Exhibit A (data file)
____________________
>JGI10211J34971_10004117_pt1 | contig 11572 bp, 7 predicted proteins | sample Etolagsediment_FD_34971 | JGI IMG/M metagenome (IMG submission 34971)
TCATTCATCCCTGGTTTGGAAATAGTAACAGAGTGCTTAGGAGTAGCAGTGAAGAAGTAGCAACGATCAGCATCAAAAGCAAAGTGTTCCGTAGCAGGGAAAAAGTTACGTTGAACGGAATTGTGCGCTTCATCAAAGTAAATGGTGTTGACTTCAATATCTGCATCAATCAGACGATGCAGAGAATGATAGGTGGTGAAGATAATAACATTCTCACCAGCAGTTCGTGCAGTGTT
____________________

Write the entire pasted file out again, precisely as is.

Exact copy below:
>JGI10211J34971_10004117_pt1 | contig 11572 bp, 7 predicted proteins | sample Etolagsediment_FD_34971 | JGI IMG/M metagenome (IMG submission 34971)
TCATTCATCCCTGGTTTGGAAATAGTAACAGAGTGCTTAGGAGTAGCAGTGAAGAAGTAGCAACGATCAGCATCAAAAGCAAAGTGTTCCGTAGCAGGGAAAAAGTTACGTTGAACGGAATTGTGCGCTTCATCAAAGTAAATGGTGTTGACTTCAATATCTGCATCAATCAGACGATGCAGAGAATGATAGGTGGTGAAGATAATAACATTCTCACCAGCAGTTCGTGCAGTGTT